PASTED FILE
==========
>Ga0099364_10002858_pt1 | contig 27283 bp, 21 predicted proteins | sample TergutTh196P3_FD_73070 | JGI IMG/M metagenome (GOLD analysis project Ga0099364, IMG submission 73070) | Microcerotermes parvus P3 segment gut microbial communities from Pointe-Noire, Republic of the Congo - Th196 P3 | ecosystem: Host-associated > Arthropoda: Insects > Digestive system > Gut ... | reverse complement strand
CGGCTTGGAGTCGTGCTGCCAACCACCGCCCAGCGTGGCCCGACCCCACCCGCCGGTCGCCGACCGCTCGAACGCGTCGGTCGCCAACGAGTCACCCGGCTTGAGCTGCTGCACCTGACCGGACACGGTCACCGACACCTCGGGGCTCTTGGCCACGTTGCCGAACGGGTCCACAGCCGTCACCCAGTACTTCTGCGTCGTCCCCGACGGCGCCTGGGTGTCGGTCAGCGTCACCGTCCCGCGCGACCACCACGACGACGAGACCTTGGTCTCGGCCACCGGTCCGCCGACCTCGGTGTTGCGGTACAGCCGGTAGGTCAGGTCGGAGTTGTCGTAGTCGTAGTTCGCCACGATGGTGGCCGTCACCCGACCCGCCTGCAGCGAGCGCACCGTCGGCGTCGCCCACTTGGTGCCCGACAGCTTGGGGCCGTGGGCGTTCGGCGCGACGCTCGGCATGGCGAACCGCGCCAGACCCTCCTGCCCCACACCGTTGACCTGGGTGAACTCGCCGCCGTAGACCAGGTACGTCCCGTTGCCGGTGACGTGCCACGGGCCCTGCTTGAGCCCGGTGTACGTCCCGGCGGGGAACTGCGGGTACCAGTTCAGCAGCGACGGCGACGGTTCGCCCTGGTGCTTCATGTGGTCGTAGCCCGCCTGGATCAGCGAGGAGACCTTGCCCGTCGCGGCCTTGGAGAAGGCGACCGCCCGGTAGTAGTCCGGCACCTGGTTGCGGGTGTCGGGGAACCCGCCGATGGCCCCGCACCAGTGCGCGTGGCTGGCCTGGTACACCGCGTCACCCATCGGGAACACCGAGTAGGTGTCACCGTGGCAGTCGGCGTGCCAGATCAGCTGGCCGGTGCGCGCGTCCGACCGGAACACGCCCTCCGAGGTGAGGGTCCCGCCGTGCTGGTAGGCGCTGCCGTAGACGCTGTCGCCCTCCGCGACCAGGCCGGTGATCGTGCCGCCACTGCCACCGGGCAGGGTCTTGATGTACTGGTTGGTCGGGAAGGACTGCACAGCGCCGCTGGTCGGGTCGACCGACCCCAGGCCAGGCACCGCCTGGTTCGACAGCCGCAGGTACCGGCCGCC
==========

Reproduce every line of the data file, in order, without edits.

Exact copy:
>Ga0099364_10002858_pt1 | contig 27283 bp, 21 predicted proteins | sample TergutTh196P3_FD_73070 | JGI IMG/M metagenome (GOLD analysis project Ga0099364, IMG submission 73070) | Microcerotermes parvus P3 segment gut microbial communities from Pointe-Noire, Republic of the Congo - Th196 P3 | ecosystem: Host-associated > Arthropoda: Insects > Digestive system > Gut ... | reverse complement strand
CGGCTTGGAGTCGTGCTGCCAACCACCGCCCAGCGTGGCCCGACCCCACCCGCCGGTCGCCGACCGCTCGAACGCGTCGGTCGCCAACGAGTCACCCGGCTTGAGCTGCTGCACCTGACCGGACACGGTCACCGACACCTCGGGGCTCTTGGCCACGTTGCCGAACGGGTCCACAGCCGTCACCCAGTACTTCTGCGTCGTCCCCGACGGCGCCTGGGTGTCGGTCAGCGTCACCGTCCCGCGCGACCACCACGACGACGAGACCTTGGTCTCGGCCACCGGTCCGCCGACCTCGGTGTTGCGGTACAGCCGGTAGGTCAGGTCGGAGTTGTCGTAGTCGTAGTTCGCCACGATGGTGGCCGTCACCCGACCCGCCTGCAGCGAGCGCACCGTCGGCGTCGCCCACTTGGTGCCCGACAGCTTGGGGCCGTGGGCGTTCGGCGCGACGCTCGGCATGGCGAACCGCGCCAGACCCTCCTGCCCCACACCGTTGACCTGGGTGAACTCGCCGCCGTAGACCAGGTACGTCCCGTTGCCGGTGACGTGCCACGGGCCCTGCTTGAGCCCGGTGTACGTCCCGGCGGGGAACTGCGGGTACCAGTTCAGCAGCGACGGCGACGGTTCGCCCTGGTGCTTCATGTGGTCGTAGCCCGCCTGGATCAGCGAGGAGACCTTGCCCGTCGCGGCCTTGGAGAAGGCGACCGCCCGGTAGTAGTCCGGCACCTGGTTGCGGGTGTCGGGGAACCCGCCGATGGCCCCGCACCAGTGCGCGTGGCTGGCCTGGTACACCGCGTCACCCATCGGGAACACCGAGTAGGTGTCACCGTGGCAGTCGGCGTGCCAGATCAGCTGGCCGGTGCGCGCGTCCGACCGGAACACGCCCTCCGAGGTGAGGGTCCCGCCGTGCTGGTAGGCGCTGCCGTAGACGCTGTCGCCCTCCGCGACCAGGCCGGTGATCGTGCCGCCACTGCCACCGGGCAGGGTCTTGATGTACTGGTTGGTCGGGAAGGACTGCACAGCGCCGCTGGTCGGGTCGACCGACCCCAGGCCAGGCACCGCCTGGTTCGACAGCCGCAGGTACCGGCCGCC